• The Defendants produced Unusual Occurrence Reports (“UORs”) involving assaults or altercations between inmates from 2007-2009 and 2011-2017 as well as the Disciplinary Reports involving aggravated fighting from 2010.[128]
• During the seven-year period prior to the assault on Plaintiff, there were no incidents involving assaults with yard tools.[129]
• During the seven-year period prior to the assault on Plaintiff, there were only four incidents in which an item issued for inmate work assignments was used in an assault-three incidents involving brooms, and one incident involving a mop.[130]

         A. Failure to Adequately Train

         The first prong of the analysis asks whether the supervisor failed to adequately train the individual officers under his or her command.[131] “For liability to attach based on an ‘inadequate training' claim, a plaintiff must allege with specificity how a particular training program is defective.”[132] Further, “the focus must be on the adequacy of the training program in relation to the tasks the particular officers must perform.”[133]

         On this issue, the Court finds a genuine dispute of material fact exists as to whether Defendants Pierce and Ladner, as well as other RCC officials, were adequately trained on the supervision required when inmates are using dangerous tools in the Wind Yard. Defendants assert “CSM Pierce and Lt. Ladner both testified that they received regular, on-going training as to the RCC Tool Control Policy as well as many other RCC policies to ensure the safety and security of the inmates and the institution itself.”[134] Defendant Ladner testified that “we train on tool policy year-round.”[135] However, Plaintiff has submitted competent summary judgment evidence calling into question the training the officers received with respect to the supervision of the use of dangerous tools.[136]

         Plaintiff relies in part on the training transcripts of Defendants Pierce and Ladner.[137] These transcripts reveal that in 15 years, Defendant Pierce received only 15 minutes of documented training related to “tools, ” and Defendant Ladner, in 24 years of service, received 5.5 hours of “tools” training, all prior to 2009.[138] Defendant Tanner testified that all training is documented.[139] As a result, if Ladner and Pierce had been trained on the Tool Policy or the supervision of inmates using dangerous tools generally, it is reasonable to expect that this training would have been documented in their employment records. Little or no training is reflected in the records and, in the event there was some limited training on tools, it is unclear what this training entailed, as Defendants could not produce any training materials, lesson plans, or other records documenting the content of the training sessions.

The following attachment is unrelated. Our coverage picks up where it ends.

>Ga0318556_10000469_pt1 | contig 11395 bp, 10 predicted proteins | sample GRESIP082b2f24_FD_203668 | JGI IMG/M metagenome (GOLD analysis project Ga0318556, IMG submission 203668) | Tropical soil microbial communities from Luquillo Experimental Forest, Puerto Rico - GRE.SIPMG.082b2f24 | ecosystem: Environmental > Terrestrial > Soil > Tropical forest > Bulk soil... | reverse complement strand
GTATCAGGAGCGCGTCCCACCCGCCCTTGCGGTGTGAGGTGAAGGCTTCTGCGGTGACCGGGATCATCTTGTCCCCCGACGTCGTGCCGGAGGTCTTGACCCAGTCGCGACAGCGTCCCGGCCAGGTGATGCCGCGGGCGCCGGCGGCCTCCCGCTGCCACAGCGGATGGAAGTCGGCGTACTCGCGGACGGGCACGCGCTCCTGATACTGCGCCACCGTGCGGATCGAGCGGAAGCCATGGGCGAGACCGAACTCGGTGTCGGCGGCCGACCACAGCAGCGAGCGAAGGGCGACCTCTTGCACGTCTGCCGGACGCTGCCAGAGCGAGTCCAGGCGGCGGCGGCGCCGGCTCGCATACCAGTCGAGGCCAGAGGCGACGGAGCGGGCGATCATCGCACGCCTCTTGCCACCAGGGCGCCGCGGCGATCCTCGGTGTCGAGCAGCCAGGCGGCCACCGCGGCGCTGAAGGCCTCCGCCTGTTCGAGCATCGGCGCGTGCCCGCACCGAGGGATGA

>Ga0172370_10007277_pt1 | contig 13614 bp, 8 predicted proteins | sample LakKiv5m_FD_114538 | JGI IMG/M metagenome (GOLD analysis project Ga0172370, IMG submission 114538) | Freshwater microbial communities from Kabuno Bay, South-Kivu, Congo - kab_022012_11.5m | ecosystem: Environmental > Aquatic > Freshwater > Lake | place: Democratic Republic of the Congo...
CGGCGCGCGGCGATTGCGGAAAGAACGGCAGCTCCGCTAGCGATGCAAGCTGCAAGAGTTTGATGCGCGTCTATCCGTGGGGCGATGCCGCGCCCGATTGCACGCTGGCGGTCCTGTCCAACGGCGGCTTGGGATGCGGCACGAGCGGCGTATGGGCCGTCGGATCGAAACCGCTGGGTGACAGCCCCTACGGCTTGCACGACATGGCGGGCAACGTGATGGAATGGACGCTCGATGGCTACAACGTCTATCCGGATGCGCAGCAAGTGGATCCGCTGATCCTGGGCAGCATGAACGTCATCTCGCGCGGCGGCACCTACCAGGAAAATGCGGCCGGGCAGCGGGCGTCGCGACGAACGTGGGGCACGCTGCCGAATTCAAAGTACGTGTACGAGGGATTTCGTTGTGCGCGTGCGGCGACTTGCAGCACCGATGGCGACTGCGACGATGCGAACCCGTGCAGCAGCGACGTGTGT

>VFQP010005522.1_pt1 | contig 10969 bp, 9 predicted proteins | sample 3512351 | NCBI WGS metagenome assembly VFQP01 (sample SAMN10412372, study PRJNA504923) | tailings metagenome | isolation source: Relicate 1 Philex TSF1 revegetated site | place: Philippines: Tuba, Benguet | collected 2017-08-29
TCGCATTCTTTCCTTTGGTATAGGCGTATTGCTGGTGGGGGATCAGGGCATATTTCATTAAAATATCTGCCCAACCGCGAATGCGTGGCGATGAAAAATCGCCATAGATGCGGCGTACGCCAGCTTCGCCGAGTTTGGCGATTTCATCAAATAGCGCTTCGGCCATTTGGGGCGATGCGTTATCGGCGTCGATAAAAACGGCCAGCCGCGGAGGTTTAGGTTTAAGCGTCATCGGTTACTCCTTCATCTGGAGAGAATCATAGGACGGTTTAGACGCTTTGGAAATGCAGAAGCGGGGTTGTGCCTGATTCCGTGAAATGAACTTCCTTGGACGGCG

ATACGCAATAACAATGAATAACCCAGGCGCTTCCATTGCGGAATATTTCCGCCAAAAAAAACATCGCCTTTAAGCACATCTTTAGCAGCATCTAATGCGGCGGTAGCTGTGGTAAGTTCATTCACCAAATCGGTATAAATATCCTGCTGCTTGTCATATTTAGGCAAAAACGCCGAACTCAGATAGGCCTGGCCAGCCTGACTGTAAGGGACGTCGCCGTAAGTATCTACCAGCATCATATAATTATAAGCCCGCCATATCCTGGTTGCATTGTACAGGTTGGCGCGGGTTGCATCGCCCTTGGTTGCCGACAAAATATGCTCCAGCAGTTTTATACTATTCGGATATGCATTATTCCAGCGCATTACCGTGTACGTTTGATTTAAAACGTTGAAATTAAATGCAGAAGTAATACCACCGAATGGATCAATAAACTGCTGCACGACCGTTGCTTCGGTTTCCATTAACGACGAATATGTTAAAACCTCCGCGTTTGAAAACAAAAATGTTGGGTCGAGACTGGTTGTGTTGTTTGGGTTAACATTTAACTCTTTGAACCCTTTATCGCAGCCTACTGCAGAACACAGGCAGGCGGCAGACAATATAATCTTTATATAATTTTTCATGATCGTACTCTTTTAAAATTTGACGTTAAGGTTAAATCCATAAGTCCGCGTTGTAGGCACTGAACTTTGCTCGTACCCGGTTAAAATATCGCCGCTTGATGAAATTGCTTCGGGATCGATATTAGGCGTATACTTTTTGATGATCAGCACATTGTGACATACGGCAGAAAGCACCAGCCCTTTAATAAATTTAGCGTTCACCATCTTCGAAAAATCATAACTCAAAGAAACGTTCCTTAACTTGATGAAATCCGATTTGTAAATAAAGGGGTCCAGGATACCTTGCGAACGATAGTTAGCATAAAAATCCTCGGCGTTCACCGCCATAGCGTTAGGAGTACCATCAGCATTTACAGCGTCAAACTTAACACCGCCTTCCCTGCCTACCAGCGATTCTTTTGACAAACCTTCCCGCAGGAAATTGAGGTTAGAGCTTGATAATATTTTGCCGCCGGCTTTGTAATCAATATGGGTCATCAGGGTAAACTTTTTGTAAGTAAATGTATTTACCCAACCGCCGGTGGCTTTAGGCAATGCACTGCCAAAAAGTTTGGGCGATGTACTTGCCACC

Plaintiff also asserts that Defendants' own testimony demonstrates that they were inadequately trained. For example, in his response to interrogatories, Defendant Pierce represented that he was “not aware of any training dealing with tools, ”[140] and Defendant Ladner represented in his own response to interrogatories that he “can't recall any specific training regarding tools.”[141] Further, the Defendants' depositions demonstrate their misunderstanding of the Tool Control Policy, suggesting that whatever training they did receive was inadequate to prepare them to implement the policy. For example, Defendant Tanner, the warden who drafted and adopted the policy, testified that he's “not the guy that decides that [certain tools] are restricted, ”[142] and that the determination of which tools are restricted should be guided by “common sense.”[143] In contradiction, Defendant Ladner stated that restricted status “is what is decided by the warden as restricted.”[144]Moreover, Defendant Pierce's deposition suggests a troubling unfamiliarity with the RCC Tool Control Policy. Pierce is unable to articulate what types of tools would be considered “restrictive, ” how restrictive tools are identified, or who is responsible for making that determination.[145] Defendants also maintain different definitions of what constitutes “direct supervision.” Defendant Tanner, who approved the policy, testified that “direct supervision” means “eyes on them.”[146] Defendant Pierce, however, when asked whether his rounds in the Wind Yard qualified as “direct supervision, explained, “Well, direct supervision-I'm there. So, as long as I'm still moving, making the rounds, that's direct supervision, in my eyes.”[147] Defendant Ladner testified that “as long as an officer can see [the inmates], that's supervision.”[148] Ladner also testified there's “probably not” a distinction between direct and indirect supervision.[149]